Major equipment for new Euro+ catalytic-cracking facility at Gazprom Neft’s Moscow Refinery now installed
Installation of a key element for the Euro+ combined oil refining unit (Euro+ CORU) at the Gazprom Neft Moscow Refinery is now complete. The installed reforming column — part of the secondary oil refining process, resulting in the production of high-performance-gasoline components — weighs 150 tonnes, and is 60 metres high.
The new column consists of four reactors arranged one on top of the other, into which gasoline fractions will flow from the crude distillation unit (CDU) for interaction with catalyst. Thanks to modern continuous-recovery technology,* the process of regenerating catalyst activity occurs without any pause in production, allowing further improvements in production efficiency. The Euro+ CORU facility has capacity to process one million tonnes of crude per year.
Construction of the Euro+ facility began in 2016, with 20 percent of works now complete.11,600 piles have now been driven into the earth, and filled with 24,000 tonnes of concrete — 75 percent of the total volume. Nine thousand tonnes of metal structures have been delivered to the plant. Twenty two of a total 31 pieces of major equipment have been installed. NIPIGAZ, a leading Russian project management, procurement and construction organisation, is general contractor on construction of the Euro+ facility.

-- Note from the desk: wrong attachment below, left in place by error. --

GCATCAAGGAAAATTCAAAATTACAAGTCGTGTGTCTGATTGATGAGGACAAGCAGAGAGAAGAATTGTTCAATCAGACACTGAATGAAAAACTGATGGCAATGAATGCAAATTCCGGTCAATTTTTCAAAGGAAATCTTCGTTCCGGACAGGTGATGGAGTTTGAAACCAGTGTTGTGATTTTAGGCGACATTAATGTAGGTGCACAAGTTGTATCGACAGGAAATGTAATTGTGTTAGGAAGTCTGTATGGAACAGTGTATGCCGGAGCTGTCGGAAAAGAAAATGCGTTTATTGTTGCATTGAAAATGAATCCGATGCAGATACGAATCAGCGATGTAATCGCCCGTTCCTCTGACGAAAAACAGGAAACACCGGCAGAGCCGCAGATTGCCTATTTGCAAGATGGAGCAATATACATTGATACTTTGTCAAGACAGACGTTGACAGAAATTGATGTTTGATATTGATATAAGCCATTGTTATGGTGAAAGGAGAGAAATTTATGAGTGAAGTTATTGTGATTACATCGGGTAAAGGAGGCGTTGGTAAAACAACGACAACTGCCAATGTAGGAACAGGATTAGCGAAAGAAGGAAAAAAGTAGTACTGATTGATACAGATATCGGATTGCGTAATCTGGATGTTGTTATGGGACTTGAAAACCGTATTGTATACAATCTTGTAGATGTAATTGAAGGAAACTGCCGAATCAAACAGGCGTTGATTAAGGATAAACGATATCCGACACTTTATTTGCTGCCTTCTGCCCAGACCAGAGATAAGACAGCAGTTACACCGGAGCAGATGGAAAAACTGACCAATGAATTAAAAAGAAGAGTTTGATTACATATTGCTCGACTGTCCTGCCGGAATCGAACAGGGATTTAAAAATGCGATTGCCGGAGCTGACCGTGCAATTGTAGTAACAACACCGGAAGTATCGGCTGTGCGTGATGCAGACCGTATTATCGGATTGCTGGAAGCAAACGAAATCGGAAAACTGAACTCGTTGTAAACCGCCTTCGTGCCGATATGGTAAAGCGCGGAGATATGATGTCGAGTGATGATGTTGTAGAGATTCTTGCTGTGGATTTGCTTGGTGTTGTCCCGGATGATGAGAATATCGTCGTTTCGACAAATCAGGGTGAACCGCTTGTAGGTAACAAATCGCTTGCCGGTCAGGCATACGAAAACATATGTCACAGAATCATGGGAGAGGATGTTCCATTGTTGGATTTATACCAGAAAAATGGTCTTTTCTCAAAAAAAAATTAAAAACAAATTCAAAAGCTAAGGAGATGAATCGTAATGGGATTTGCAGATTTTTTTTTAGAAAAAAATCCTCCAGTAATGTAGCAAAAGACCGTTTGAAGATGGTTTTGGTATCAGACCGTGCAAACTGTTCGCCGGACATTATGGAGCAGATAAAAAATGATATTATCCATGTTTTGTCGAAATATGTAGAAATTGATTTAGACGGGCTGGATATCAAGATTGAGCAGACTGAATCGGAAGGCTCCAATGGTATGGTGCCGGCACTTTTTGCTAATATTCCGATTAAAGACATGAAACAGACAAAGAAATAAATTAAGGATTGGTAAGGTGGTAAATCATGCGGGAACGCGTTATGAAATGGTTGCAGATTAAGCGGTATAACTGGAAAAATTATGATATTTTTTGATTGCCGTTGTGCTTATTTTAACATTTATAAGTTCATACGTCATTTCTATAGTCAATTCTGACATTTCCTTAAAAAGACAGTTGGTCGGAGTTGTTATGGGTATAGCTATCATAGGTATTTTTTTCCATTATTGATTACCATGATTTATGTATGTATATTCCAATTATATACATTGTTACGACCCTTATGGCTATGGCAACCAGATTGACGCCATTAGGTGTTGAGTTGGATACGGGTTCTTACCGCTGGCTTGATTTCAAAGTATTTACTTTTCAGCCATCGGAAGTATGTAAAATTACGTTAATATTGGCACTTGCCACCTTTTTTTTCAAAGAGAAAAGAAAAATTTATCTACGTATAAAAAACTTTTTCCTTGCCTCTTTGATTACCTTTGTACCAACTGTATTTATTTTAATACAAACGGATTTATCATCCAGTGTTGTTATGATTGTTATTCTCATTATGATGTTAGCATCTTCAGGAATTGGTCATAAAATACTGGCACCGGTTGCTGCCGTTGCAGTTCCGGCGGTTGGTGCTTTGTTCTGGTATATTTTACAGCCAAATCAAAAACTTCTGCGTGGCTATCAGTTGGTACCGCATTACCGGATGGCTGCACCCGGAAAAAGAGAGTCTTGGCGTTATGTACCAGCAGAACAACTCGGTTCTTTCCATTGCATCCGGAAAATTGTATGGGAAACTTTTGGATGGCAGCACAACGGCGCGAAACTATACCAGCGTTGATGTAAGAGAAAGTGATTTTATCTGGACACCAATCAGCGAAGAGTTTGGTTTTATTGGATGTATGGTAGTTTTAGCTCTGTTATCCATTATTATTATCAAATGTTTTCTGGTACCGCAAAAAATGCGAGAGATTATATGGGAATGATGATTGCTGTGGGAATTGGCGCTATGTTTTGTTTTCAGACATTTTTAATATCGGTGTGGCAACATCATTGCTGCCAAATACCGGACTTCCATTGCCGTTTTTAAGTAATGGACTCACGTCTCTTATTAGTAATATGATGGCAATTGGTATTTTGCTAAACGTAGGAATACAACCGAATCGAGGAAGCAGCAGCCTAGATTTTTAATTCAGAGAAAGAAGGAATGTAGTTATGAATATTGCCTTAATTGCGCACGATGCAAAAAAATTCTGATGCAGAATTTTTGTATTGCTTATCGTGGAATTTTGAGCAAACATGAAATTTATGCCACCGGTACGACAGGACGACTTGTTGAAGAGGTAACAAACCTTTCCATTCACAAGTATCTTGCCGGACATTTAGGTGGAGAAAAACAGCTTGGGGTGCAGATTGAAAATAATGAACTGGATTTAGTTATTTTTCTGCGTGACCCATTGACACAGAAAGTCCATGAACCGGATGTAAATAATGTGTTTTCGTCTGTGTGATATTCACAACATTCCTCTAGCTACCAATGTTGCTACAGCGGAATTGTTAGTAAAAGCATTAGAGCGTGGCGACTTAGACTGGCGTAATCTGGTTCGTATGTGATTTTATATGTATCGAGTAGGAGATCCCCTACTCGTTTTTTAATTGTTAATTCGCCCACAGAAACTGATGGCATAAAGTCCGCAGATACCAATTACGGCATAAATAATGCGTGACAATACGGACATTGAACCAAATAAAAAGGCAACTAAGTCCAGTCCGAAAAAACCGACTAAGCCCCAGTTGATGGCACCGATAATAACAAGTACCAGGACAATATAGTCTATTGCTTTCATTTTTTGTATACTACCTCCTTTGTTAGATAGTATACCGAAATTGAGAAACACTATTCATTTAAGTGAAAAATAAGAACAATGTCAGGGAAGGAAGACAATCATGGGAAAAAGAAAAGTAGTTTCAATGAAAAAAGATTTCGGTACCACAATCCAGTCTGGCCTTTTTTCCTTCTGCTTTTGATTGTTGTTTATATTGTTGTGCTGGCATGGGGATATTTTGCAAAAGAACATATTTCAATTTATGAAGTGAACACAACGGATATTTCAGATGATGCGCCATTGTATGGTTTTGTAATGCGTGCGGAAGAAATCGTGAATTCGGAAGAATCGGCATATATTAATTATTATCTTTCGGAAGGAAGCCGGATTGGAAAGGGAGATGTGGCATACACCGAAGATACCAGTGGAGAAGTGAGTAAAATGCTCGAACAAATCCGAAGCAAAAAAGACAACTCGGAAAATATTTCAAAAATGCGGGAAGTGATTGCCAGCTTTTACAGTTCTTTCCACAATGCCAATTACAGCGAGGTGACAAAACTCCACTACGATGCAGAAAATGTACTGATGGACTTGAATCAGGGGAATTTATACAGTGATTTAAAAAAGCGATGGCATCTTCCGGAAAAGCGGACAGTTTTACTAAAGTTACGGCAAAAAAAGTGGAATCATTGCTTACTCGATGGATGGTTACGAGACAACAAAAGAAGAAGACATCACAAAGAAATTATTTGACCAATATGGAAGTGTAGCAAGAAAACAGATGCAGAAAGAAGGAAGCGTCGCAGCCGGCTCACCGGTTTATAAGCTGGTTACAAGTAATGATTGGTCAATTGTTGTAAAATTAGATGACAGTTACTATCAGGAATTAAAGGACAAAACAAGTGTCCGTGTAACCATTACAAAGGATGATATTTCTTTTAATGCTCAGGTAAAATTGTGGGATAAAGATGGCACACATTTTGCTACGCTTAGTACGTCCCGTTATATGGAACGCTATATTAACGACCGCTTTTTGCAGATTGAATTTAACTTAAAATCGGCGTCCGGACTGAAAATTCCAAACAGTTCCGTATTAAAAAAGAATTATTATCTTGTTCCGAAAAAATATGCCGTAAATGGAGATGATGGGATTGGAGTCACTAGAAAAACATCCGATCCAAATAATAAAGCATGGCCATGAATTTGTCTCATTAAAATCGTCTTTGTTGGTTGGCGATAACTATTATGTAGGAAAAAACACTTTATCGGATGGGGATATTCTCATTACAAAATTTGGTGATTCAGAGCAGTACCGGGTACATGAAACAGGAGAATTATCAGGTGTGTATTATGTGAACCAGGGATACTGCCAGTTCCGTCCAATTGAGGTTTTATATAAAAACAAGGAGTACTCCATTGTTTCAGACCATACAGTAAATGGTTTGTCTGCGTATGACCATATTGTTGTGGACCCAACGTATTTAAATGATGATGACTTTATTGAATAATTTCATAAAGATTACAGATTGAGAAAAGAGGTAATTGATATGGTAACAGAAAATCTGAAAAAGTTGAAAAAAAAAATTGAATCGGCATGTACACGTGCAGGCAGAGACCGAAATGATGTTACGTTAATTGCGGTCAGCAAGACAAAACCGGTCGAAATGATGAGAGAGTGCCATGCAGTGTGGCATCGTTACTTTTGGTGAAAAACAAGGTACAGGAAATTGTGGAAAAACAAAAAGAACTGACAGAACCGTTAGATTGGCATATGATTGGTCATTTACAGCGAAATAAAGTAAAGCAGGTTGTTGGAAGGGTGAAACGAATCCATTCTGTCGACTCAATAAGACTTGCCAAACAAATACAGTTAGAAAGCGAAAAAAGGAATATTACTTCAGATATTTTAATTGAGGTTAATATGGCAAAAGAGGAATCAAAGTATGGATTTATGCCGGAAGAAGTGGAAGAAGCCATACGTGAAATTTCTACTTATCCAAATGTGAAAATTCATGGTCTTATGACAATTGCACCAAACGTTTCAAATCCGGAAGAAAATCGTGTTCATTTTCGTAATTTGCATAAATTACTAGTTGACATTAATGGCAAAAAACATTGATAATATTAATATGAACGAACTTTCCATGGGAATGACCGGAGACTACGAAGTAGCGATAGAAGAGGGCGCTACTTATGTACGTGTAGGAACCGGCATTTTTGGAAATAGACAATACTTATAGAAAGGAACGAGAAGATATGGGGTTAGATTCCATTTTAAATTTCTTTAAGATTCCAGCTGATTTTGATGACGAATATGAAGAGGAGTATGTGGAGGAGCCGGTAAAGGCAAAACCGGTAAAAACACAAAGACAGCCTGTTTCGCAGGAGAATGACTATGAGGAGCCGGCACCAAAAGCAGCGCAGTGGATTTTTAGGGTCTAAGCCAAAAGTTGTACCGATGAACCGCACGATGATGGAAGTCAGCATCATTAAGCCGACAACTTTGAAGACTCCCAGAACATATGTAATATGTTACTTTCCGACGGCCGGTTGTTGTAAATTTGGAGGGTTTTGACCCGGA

Construction of the Euro+ facility is a key project in the second phase of the thoroughgoing modernisation of the Moscow Refinery currently being undertaken by Gazprom Neft since 2011. Commissioning of the Euro+ facility is expected to increase the yield of light petroleum products, facilitate the move towards a four-year run life, improve energy efficiency, and significantly reduce environmental impacts.
NOTES FOR EDITORS
* Continuous catalyst regeneration technology ensures the circulation of the catalyst between the reforming column and the regeneration unit, allowing catalyst properties to be regenerated without any pause in production. The catalyst — porous granules 1–2 millimetres in diameter — is loaded into the upper part of the column and passes through it, constantly interacting with the crude. From the bottom of the column, the spent catalyst is sent to the regeneration unit, where it recovers its properties and once again enters the top of the reforming column.